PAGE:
April, 11, 2018:  Paul Ryan announced his plan to retire from Congress in January 2019, at the end of his current term, and further stated that he will not run for re-election.

Ryan said that he is proud of the accomplishments which occurred during his 20 years of service in Congress, although he regrets that ‘they were unable to achieve Entitlement Reform’ during his tenure in office.  Despite his vocal regrets, he is planning to leave Washington in January 2019 with some of the most generous and egregious entitlements remaining in the U.S.

It has been said that Ryan’s remaining goal (‘Entitlement Reform’) is razor focused on cutting federal spending on Medicare, Medicaid and welfare programs as a way to temper extraordinary increases in the federal deficit.

These increases in the deficit were willfully enacted as a component of the 2017 Tax Cuts and Jobs Act as a result of rare, curious, wild and crazy tax cuts combined with wild and crazy spending increases, at a point in our economic cycle which begs for caution and restraint.

Paul Ryan said that he is extremely pleased to have played a significant role in the passage of the Tax Cuts and Jobs Act which he considers to be a highlight of his service in Washington.

Background on Jobs:

Since 2010, the U.S. economy has supported the creation of almost 17.5 Million jobs, leading to a November 2017 unemployment rate of 4.1%, a 17-year low. (Perspective: Unemployment reached 15% toward the end of 2009; many economists agree that “full-employment” occurs when the unemployment rate is at 5% or lower.)

Hundreds of U.S companies have been looking to hire workers for skilled positions to help them meet growing demand for their products and services. These jobs are often called “family wage jobs” because they provide compensation and benefits sufficient to support a family in the local economy.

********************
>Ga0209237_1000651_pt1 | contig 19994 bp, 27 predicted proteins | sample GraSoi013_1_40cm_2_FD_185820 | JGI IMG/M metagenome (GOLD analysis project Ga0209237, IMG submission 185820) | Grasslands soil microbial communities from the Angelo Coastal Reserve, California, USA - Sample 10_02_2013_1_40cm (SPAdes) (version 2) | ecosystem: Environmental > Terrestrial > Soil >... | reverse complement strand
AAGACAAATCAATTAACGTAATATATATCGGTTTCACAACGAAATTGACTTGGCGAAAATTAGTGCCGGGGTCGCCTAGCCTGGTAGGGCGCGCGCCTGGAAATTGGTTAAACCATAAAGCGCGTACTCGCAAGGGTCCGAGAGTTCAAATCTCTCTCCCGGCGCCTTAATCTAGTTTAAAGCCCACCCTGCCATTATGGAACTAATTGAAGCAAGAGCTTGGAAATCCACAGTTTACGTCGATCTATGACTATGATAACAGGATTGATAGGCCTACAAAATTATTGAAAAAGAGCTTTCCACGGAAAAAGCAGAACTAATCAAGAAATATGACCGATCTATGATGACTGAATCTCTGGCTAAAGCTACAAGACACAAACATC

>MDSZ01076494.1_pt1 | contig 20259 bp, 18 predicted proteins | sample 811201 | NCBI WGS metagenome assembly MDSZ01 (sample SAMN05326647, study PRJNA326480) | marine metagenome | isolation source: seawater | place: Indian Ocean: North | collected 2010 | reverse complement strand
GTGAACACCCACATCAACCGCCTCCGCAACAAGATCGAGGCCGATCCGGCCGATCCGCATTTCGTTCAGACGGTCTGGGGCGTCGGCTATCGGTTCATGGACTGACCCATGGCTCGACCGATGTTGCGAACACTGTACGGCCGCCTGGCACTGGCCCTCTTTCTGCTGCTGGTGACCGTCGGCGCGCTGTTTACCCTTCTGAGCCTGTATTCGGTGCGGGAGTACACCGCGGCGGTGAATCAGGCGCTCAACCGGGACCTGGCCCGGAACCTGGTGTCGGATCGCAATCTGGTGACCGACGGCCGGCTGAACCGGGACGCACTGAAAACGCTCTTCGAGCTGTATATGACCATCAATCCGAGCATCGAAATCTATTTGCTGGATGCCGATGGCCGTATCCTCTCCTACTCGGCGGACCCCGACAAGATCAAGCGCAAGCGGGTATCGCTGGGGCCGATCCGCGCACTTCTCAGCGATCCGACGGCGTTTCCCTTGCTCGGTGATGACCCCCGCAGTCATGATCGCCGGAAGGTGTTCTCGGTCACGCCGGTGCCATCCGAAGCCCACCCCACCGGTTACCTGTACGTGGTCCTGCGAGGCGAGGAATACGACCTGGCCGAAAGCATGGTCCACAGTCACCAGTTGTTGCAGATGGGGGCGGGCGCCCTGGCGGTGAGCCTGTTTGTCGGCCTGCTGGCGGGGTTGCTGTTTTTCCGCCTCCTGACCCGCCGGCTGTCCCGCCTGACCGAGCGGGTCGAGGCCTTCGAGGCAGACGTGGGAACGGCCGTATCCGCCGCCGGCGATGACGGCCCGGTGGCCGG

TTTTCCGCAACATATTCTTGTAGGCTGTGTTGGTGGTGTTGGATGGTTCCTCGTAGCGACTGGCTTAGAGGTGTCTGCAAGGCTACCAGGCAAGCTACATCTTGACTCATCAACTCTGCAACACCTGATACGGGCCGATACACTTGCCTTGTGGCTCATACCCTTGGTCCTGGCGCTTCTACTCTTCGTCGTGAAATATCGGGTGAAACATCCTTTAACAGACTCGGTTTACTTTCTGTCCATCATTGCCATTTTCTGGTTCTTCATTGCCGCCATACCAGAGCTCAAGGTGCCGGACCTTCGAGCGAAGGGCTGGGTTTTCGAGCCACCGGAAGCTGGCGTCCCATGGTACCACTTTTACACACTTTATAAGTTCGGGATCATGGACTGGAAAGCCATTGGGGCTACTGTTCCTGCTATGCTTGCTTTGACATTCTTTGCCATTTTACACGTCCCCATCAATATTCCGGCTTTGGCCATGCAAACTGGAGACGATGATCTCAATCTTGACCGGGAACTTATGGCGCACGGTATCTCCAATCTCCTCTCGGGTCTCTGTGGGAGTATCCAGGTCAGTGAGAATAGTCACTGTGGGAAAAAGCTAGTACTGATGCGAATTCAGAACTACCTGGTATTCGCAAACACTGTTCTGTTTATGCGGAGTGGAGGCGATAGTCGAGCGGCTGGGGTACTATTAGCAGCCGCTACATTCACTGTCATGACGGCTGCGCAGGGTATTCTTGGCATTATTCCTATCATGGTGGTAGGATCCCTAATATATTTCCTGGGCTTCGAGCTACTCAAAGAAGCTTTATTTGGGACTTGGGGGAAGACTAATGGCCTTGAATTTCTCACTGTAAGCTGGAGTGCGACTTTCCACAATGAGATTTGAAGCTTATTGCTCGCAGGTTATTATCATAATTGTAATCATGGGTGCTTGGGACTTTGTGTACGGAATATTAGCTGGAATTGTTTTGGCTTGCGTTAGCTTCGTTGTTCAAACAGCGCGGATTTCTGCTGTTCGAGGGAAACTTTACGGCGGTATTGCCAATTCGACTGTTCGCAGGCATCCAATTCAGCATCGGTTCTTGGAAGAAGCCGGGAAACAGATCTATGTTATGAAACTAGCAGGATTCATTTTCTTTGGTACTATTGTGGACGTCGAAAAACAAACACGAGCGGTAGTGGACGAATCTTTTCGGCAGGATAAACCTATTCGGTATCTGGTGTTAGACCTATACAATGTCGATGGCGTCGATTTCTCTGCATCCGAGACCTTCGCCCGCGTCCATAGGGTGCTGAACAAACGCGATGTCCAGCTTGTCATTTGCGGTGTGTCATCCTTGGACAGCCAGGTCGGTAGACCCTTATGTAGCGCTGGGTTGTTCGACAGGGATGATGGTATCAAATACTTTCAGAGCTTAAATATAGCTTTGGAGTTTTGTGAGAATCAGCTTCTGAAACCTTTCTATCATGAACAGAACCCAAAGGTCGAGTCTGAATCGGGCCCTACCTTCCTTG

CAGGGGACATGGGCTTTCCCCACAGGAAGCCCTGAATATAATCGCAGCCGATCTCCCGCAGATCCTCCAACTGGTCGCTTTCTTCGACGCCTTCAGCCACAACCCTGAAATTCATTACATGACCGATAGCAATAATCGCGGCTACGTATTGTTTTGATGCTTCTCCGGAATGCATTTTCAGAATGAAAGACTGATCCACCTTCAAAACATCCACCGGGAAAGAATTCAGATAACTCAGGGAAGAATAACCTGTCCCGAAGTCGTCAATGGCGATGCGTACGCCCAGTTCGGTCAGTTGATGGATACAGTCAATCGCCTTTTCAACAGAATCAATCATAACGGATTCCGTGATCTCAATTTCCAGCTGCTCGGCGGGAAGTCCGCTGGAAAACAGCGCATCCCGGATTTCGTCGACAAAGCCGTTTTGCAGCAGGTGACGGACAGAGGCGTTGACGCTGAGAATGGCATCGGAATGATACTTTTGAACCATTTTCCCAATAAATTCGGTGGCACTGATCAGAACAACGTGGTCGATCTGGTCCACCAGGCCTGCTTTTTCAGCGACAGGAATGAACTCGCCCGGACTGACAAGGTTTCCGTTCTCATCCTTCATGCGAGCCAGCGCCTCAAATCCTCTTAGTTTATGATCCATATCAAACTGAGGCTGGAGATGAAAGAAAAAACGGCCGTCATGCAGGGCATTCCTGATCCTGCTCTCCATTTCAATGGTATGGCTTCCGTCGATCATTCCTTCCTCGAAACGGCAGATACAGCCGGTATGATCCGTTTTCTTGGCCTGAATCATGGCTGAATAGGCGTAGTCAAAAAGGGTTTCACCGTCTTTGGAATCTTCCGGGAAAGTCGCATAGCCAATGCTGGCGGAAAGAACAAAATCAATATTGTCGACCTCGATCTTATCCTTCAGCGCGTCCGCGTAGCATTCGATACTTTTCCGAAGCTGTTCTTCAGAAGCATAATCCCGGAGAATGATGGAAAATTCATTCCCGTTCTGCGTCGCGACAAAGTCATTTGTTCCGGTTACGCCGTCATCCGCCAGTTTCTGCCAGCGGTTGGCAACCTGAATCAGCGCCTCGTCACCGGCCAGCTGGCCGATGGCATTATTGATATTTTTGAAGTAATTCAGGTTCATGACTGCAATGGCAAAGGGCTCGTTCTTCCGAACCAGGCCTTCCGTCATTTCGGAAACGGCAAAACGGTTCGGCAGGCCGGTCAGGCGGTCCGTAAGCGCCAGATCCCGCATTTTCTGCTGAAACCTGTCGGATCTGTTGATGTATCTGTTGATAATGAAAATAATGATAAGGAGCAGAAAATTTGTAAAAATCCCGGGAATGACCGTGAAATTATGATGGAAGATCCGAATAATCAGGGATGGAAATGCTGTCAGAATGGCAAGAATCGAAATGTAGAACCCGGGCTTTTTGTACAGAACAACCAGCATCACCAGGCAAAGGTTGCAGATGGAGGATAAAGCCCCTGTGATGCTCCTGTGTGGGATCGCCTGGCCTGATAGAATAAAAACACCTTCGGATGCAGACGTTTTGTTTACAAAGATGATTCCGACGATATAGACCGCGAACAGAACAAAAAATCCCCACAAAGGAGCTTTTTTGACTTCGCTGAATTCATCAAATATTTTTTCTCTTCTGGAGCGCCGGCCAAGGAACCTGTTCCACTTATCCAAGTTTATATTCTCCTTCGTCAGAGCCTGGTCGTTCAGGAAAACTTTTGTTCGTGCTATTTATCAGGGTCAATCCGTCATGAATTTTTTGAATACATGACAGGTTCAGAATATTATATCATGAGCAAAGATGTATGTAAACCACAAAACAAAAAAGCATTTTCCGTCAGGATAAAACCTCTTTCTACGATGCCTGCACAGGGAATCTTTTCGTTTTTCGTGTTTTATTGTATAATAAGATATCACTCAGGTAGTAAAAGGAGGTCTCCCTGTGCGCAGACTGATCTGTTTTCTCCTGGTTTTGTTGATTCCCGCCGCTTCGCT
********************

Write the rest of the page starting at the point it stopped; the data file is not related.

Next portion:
The number of job openings in the U.S. (October 2017) remained at the 6 Million level, marginally lower than at the end of 2016. (Perspective: When the Great Recession was at its worst in 2009, job openings fell to 2.2 million, an all-time low.)

Average hourly earnings had risen just 2.5% over the 12 month period ending in October 2017, helping to support the theory that a significant skills gap continues to impede hiring for family wage jobs which typically require advanced reading, math and computer skills.

In addition to the dilemma of finding skilled workers in shrinking regional labor market pools (“skills gap”), hiring managers and economic development experts also report obstacles cited by job seekers such as: transportation (including long commutes); day care/child care; and noncompetitive wage rates.

Despite these documented facts, Paul Ryan, many members of Congress and President Trump actively and enthusiastically supported “The Tax Cuts and Jobs Act” of 2017, telling us – among other things, “Our legislation is focused entirely on growing our economy, bringing jobs back to our local communities, increasing paychecks for our workers…”

At a point in time when we had apparently reached full employment; when some 6 Million higher-skilled, family wage jobs were unfilled, at least 2 questions remained unanswered:

– Other than engaging in war, or the innovative programs launched in the 1930’s (CCC, WPA, etc.), has the federal government ever succeeded in an effort to create sustainable private sector employment?

– If new family wage jobs are created, who would be available to fill them?

Background on the tax side:

When George W. Bush (POTUS 43) took office in January 2001, he inherited a federal budget from his predecessor.

Fiscal Year Ending (FYE) 9/30/2001 resulted in revenues of $2.39 Trillion and expenditures of $2.23 Trillion, resulting in a budget surplus of $0.15 Trillion. FYE 2001 federal debt held by the public was $3.34 Trillion, representing 31.7% of GDP.

Fast forward to his final full year in office (FYE 9/30/08), Bush watched over a federal budget which included revenues of $2.52 Trillion and expenditures of $2.98 Trillion.

That left a FYE deficit of $458.6 Billion, which (combined with prior deficit spending) resulted in total federal debt of $9.99 Trillion at FYE (9/30/08), representing 67.7% of GDP.

The federal budget for FY 2009 was developed by then-president Bush, submitted to Congress, and inherited by Obama (POTUS 44). The actual federal revenues for FY 2009 were $2.10 Trillion; expenditures were $3.52 Trillion. That left a 2009 FYE deficit of $1.41 Trillion, which (combined with prior deficit spending) resulted in total federal debt of $11.88 Trillion at FYE (9/30/09), representing 82.4% of GDP.